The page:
Celtic Didn’t Get Lucky Or Go Begging Adidas. We’ve Spent Two Decades Building The Brand.

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You know what the latest ridiculous nonsense is?

That we went out and lobbied for Adidas’ business.

That we rattled the old tin cup with the New Balance deal coming to an end.

Over on the notoriously awful Football Insider Noel Whelan has congratulated us on “being smart” and going for Adidas to raise our profile on the high street.

Why do websites employ the services of people who do not have the first idea what they are talking about?

Whelan clearly knows as much about business as he does about particle physics, which I would imagine isn’t a terrible lot. Celtic fans who read that daft site should stop immediately; this is the level of content they produce. Let’s not kid ourselves, it’s not great.

But we are not a certain other Glasgow club that had to advertise their kit deal and beg for suppliers to come and talk to them. Our club has been growing its brand for years now and that brand is strong enough that it has come through the global health emergency with record figures on the pre-order of the kits. Record figures, okay?

Think about that for a minute. That’s how strong Celtic is.

The truth is, when the New Balance deal was rolling towards its finish, we’d have had no shortage of offers and interest from firms across the business. We could have gone back to Nike, who we had an outstanding business relationship with. They are the leading brand in world football, and they would certainly have been happy to have us. Adidas are the second biggest brand. This is the market we move in. Not for us a Hummel or a punt on some comer.

I can hear certain people wailing now over this article … “Ah but what about New Balance?”

I say only this to them; New Balance has been in the sportswear business for 114 years.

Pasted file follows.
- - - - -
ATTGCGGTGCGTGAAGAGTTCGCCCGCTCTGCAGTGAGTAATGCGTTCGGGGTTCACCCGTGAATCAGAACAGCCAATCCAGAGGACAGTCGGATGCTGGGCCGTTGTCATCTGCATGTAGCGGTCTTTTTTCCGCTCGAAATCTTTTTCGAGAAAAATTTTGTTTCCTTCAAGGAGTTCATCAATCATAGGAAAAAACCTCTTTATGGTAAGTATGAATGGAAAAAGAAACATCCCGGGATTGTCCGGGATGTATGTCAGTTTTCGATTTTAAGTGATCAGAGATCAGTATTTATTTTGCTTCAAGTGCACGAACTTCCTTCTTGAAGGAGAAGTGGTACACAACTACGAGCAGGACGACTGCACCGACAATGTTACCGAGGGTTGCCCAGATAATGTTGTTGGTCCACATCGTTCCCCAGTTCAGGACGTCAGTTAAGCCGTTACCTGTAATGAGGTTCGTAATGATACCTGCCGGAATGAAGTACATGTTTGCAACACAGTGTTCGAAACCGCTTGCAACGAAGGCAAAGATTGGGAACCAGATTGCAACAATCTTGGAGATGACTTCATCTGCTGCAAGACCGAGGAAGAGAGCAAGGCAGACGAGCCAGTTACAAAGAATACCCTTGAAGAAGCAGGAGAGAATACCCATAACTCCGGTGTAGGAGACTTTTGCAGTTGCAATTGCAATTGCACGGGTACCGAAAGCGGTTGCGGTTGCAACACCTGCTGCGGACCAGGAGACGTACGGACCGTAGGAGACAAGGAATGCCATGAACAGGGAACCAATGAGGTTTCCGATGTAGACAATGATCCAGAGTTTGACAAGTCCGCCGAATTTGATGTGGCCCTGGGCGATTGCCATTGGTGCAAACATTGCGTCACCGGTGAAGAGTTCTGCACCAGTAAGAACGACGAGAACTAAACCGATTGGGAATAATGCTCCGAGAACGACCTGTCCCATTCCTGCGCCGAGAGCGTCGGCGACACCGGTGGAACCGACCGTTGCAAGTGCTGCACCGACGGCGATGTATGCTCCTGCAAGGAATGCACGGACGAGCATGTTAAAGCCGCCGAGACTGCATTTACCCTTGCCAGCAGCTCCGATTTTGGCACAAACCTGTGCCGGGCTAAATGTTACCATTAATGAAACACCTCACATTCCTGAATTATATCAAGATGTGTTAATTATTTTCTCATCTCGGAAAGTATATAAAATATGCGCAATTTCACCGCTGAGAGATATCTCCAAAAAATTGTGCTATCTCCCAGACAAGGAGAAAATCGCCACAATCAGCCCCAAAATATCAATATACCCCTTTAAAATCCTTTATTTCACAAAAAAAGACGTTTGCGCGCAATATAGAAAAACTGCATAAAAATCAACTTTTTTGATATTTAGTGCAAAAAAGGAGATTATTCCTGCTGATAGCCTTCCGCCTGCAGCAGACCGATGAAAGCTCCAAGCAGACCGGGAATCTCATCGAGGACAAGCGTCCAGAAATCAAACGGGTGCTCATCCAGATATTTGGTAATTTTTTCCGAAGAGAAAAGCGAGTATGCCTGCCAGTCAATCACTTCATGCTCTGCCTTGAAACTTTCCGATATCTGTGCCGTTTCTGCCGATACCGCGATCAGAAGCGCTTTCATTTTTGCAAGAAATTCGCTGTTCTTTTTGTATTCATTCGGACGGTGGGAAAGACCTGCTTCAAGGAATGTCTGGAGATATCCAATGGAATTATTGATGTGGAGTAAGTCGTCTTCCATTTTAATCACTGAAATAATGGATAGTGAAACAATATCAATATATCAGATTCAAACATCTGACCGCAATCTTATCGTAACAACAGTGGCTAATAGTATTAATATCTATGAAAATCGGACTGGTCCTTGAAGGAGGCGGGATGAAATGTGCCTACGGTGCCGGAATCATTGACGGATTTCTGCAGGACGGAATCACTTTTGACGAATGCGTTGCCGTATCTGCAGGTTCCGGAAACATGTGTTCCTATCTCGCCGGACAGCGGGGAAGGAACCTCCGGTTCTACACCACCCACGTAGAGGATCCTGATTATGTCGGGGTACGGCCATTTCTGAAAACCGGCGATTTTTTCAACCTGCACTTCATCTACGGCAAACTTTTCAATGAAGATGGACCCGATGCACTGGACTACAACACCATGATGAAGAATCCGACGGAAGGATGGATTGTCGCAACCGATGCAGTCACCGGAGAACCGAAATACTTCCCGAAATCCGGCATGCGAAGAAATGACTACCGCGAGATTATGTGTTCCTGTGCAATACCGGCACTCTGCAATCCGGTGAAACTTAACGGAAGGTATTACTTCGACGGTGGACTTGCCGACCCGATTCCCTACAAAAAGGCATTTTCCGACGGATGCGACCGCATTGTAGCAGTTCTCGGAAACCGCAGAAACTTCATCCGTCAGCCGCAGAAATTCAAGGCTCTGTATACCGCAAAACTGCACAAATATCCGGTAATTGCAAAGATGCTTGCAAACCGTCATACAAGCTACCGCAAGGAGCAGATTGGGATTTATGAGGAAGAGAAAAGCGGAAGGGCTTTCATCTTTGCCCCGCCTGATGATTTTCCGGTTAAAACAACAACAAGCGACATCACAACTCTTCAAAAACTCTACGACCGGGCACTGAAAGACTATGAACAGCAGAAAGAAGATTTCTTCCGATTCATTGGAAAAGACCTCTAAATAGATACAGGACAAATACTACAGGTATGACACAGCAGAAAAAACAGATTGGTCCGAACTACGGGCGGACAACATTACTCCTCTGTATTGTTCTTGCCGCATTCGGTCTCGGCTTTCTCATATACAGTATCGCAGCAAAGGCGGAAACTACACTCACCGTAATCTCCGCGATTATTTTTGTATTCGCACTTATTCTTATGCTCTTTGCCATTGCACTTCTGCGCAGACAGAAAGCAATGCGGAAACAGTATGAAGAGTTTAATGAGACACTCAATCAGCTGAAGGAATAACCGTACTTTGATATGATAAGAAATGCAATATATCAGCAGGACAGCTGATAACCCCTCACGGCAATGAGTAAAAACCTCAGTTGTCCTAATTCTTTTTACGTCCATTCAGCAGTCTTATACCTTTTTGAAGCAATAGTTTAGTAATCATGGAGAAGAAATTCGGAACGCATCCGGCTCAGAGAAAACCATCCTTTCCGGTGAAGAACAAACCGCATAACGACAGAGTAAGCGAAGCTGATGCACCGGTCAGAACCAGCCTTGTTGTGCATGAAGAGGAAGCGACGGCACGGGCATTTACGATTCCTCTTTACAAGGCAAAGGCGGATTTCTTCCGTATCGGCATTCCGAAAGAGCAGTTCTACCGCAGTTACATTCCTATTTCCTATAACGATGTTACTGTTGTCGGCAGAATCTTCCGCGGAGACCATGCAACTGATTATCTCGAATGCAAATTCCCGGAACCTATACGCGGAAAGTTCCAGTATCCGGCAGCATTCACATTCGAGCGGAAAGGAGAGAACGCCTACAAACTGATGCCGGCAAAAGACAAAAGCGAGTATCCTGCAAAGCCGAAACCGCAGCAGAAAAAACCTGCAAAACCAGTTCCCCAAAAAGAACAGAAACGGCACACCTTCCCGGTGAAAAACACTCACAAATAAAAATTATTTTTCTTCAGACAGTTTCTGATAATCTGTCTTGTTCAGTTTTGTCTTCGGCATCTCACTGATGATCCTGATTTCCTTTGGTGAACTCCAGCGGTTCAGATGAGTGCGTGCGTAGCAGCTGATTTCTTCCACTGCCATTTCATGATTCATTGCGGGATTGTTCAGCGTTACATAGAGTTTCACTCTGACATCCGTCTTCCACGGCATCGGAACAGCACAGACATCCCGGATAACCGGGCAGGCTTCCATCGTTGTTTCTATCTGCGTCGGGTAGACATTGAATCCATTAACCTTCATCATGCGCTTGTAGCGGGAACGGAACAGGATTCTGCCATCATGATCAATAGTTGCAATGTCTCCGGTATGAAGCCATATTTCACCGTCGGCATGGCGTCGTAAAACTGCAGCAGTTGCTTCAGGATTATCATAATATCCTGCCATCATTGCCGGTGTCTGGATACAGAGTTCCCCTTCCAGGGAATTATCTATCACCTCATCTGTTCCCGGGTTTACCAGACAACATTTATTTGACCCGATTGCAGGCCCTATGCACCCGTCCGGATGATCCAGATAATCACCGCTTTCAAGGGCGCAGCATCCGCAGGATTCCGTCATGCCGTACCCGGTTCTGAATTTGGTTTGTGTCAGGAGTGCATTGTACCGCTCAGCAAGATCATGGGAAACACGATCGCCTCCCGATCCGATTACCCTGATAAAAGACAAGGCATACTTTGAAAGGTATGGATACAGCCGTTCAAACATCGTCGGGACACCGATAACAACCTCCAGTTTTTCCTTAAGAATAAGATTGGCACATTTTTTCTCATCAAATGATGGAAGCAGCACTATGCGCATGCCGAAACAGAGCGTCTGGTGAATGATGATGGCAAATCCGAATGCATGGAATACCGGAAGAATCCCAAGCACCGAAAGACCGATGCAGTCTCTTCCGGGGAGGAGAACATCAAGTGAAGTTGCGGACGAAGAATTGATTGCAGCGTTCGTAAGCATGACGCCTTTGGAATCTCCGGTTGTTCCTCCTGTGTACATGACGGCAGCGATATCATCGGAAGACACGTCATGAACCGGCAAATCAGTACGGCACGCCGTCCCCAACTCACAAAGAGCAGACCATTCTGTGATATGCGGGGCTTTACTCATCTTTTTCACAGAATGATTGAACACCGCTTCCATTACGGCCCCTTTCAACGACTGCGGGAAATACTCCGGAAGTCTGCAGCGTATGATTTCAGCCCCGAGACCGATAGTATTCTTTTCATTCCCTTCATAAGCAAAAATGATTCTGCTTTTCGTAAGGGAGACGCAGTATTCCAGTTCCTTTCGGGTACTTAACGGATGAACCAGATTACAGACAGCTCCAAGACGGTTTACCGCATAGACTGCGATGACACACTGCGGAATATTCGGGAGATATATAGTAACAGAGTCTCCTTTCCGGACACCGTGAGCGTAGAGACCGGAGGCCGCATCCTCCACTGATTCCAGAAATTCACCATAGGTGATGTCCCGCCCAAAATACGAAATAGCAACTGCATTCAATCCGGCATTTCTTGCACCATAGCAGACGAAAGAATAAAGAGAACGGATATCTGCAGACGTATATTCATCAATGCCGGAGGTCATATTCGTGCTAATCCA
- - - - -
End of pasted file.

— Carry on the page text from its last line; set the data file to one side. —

Their global turnover is over $4 billion. That’s billion, with a B.

70% of Castore’s business last year came from the direct-to-order website; they made £8.1 million. That’s million, with an m.

(Hummel’s turnover is $1.5 billion. Our rivals have gone from Puma to them to a local firm from Liverpool in the space of three deals. The direction of travel is obvious. If they screw this deal up, as they have the last two, their next move will be to have the shirts made in some backstreet factory in a Birmingham industrial estate with Chin Brothers stamped on the labels.)

We do business at a slightly higher level.

Our appeal is more widespread, as befits a football institution that thinks globally and acts like it, rather than one which markets itself to a certain section of the community and collects all manner of detritus on the way.

Celtic has spent more than two decades getting this stuff right.

We know what we’re doing.

We employ the best people, we have the best marketing strategies in the history of Scottish football, and we also have a support with a glowing reputation.

We know full well that our rivals’ fans have waged a constant war against our sponsors and other commercial partners over the last few years; this is not a secret.

When you consider how many emails and phone calls and letters sent from dimly lit parts of Scotland all these folk must have had to comb through on any given week, you can see how well perceived our club is by the people who really matter.

Not only has no-one paid the least bit of attention to the background noise, but our relationships have gotten stronger and better along the way.

We will continue to build these relationships. We will continue to grow.

People can put it down to luck or they can put it down to Celtic going begging for business, or whatever they choose to believe … we are a socially responsible organisation with a sterling reputation which we’ve spent years developing.

That’s the bottom line here folks.

We didn’t have to go cap in hand to anybody.

This was not a “smart decision” on Celtic’s part but on that of Adidas.

They know exactly what they are getting with a partnership with us … and even this early, with the pre-orders breaking the sound barrier, they must feel fully justified in it.

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In the 1951/52 season, SFA chairman George Graham tried to stop Celtic from flying the Irish tricolour flag over Celtic Park, leading to a bitter stand off between him and the club. Which Scottish club backed Graham over his stance?

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